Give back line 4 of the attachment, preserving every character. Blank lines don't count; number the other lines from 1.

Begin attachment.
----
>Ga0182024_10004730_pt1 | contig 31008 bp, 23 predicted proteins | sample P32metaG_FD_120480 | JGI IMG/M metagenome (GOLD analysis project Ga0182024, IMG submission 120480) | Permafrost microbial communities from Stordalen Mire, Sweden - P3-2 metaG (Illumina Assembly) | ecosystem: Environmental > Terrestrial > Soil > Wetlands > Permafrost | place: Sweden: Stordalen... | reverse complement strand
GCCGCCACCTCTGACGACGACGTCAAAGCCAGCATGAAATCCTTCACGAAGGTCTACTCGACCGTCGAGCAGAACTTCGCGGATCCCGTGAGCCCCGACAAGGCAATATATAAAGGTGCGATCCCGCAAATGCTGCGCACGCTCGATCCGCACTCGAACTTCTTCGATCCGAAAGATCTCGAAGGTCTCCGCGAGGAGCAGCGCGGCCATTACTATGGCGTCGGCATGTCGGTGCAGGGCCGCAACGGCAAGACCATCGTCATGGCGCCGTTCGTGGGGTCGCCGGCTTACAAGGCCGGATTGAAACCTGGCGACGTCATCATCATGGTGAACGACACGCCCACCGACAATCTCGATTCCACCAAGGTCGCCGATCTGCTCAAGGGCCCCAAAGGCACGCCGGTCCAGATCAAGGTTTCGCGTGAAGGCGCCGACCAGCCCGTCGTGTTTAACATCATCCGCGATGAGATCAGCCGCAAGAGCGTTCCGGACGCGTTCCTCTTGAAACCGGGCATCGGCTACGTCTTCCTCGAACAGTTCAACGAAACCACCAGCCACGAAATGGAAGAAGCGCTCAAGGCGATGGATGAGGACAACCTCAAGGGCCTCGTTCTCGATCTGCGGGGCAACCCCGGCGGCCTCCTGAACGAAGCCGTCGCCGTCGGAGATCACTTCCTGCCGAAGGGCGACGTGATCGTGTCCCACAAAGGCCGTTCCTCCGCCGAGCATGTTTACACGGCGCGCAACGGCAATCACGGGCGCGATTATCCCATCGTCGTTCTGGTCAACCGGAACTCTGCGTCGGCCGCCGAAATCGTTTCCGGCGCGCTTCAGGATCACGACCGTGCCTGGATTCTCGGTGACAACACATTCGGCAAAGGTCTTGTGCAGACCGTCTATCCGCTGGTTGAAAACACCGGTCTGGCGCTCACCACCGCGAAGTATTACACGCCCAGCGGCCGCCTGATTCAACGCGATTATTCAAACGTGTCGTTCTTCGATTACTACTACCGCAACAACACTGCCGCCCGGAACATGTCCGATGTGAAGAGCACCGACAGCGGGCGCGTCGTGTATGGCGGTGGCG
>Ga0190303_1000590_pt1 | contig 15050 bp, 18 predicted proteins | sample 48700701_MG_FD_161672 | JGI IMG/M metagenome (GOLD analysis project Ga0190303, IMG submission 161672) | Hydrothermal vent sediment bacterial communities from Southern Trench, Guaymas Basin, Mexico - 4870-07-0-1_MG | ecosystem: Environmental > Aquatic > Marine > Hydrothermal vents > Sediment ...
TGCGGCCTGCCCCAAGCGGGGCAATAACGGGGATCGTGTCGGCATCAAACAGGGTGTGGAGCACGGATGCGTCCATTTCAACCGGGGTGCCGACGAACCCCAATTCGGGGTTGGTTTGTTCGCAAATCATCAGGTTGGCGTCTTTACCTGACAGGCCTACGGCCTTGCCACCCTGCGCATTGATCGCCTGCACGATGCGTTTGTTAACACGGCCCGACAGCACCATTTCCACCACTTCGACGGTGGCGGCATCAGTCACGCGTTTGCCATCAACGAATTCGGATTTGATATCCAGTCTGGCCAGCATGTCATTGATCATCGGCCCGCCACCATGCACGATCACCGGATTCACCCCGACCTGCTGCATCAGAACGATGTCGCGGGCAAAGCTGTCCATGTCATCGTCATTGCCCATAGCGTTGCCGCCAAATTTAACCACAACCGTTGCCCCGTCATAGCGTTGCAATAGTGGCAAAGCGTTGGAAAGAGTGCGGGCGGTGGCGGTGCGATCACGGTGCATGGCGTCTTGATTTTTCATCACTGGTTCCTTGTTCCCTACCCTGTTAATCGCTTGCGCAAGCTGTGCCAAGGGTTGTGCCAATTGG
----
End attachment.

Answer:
TGCGGCCTGCCCCAAGCGGGGCAATAACGGGGATCGTGTCGGCATCAAACAGGGTGTGGAGCACGGATGCGTCCATTTCAACCGGGGTGCCGACGAACCCCAATTCGGGGTTGGTTTGTTCGCAAATCATCAGGTTGGCGTCTTTACCTGACAGGCCTACGGCCTTGCCACCCTGCGCATTGATCGCCTGCACGATGCGTTTGTTAACACGGCCCGACAGCACCATTTCCACCACTTCGACGGTGGCGGCATCAGTCACGCGTTTGCCATCAACGAATTCGGATTTGATATCCAGTCTGGCCAGCATGTCATTGATCATCGGCCCGCCACCATGCACGATCACCGGATTCACCCCGACCTGCTGCATCAGAACGATGTCGCGGGCAAAGCTGTCCATGTCATCGTCATTGCCCATAGCGTTGCCGCCAAATTTAACCACAACCGTTGCCCCGTCATAGCGTTGCAATAGTGGCAAAGCGTTGGAAAGAGTGCGGGCGGTGGCGGTGCGATCACGGTGCATGGCGTCTTGATTTTTCATCACTGGTTCCTTGTTCCCTACCCTGTTAATCGCTTGCGCAAGCTGTGCCAAGGGTTGTGCCAATTGG